Julie Tippetts was, of course, Julie Driscoll, a
breathtakingly gifted 60s rock-soul-jazz singer and 'the face of 1968'.
Famously, she turned her back on the world of the pop song and has performed
under her newer name mainly working with her husband, the pianist-composer
Keith Tippett, as a free improvising singer. I wouldn't repeat this
(simplified) story of her metamorphosis if it weren't for the fact that Serpentine
wriggles back into the world of the song.
She approaches this with undiminished verve, with a bluesy inflection in her
phrasing, and with harmonic and multivoiced overdubs, but with all the
additional wisdom of decades of musical experimentation and with an
impressive arsenal of accumulated vocal techniques that she uses sparingly
but effectively behind, between and beyond her singing (and speaking) voice.
It's simply great to hear a great singer singing (and her voice is still great, as pure as it needs
to be, as grainy or wavering as necessity dictates). She has also written the
lyrics and much of the music with Martin Archer. Archer provides electronic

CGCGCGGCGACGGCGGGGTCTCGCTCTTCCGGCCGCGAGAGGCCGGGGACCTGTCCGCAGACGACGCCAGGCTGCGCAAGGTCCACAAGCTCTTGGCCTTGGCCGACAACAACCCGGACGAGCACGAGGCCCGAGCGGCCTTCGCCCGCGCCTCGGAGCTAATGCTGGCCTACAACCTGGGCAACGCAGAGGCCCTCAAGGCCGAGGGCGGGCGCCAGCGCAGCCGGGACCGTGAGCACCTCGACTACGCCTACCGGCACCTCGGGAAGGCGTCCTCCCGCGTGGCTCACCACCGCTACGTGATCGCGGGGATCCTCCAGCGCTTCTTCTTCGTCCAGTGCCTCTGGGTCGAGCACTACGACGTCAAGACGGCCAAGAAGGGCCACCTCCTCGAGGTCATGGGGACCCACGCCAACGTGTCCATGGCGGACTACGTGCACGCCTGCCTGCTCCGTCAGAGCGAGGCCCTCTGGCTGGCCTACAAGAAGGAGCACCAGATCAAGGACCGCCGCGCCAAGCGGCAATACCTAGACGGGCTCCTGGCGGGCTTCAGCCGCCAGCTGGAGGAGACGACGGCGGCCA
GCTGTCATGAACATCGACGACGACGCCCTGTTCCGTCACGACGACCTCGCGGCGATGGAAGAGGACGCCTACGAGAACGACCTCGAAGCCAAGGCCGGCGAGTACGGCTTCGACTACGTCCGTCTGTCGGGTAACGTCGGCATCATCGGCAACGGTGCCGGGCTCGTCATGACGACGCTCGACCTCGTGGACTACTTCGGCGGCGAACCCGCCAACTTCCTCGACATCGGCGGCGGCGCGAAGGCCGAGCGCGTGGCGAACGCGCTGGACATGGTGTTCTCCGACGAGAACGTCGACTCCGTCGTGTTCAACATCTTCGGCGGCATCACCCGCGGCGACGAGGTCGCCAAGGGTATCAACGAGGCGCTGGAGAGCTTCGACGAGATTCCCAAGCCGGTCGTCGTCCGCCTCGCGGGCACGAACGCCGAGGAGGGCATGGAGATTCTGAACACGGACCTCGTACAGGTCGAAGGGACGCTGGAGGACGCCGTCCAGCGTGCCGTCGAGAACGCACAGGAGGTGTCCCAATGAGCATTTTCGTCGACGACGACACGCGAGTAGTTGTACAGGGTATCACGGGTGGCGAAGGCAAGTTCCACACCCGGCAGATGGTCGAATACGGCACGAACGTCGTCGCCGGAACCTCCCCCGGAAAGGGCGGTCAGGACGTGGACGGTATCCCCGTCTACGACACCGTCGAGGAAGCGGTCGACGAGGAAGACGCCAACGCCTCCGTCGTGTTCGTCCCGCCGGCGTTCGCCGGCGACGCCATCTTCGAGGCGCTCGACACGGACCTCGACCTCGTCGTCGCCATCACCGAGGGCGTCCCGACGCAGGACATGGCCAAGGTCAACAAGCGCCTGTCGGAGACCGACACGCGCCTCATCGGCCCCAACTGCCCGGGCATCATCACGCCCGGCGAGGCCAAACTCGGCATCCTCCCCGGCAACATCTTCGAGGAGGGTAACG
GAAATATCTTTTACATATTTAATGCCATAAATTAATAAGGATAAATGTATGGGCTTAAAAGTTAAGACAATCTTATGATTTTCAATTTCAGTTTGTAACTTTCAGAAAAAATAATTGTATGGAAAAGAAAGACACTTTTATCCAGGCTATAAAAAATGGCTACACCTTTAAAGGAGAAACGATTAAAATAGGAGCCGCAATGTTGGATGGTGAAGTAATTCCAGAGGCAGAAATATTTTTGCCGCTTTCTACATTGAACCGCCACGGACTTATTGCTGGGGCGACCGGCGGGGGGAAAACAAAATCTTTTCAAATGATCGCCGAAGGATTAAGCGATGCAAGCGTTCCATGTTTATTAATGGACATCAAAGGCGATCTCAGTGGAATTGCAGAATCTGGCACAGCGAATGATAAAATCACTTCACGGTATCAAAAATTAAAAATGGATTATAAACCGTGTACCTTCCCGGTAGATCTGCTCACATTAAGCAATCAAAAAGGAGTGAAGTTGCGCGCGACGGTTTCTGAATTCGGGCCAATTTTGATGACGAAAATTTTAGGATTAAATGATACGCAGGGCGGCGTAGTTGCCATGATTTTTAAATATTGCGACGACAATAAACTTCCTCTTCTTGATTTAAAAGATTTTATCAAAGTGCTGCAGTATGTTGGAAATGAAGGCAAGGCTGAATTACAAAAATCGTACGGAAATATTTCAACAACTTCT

music, harmonious and dissonant by turns, augmented with others' floating
flutes, full-on electric jazz rock guitar, rattling snare, occasional pulsing
bass and a tense string section on a couple of tracks. Tippetts plays
'amplified doll's house' but I've not worked out which of the miscellaneous
rattling and scratching sounds this might have provided.
Martin Archer is also co-director with the poet Alan
Halsey of the 40 strong Sheffield anti-choir Juxtavoices. They're well-named:
a mixture of singers and non-singers (and poets), they perform vocal compositions
and improvisations that range from spoken word, through to the choral (as in
a Greek dramatic chorus), voice works through to chants, and songs through to
the choral (in the musical sense). They play trained voices against
untrained, male against female, hiss against yell, whisper against scream,
voice against voices, words against sound, melody against noise. On their
first CD, treatments by Archer, Halsey and others in the group, range from
sound poetry (a fine multivoiced and probably largely improvised version of
Bob Cobbing's 'Are Your Children Safe in the Sea?') to composed and
tightly-scored spoken word pieces (such as the setting of a Beckett poem).
Five members of the choir - Archer, Halsey, Christine Kennedy, Geraldine Monk
and Bo Meson - provide some of the longer tracks (several up to 14 minutes),
which are of especial interest, because they have been devised specifically
for the group dynamic. What is unique and innovative about the (anti-)choir
is the sheer variety of approaches to the voice taken here (with semantic,
music, sound poetry and the occasional electronic manipulations taking
second, third or fourth places to that variously). What strikes me as
original is that this ensemble doesn't sound like any other I've heard.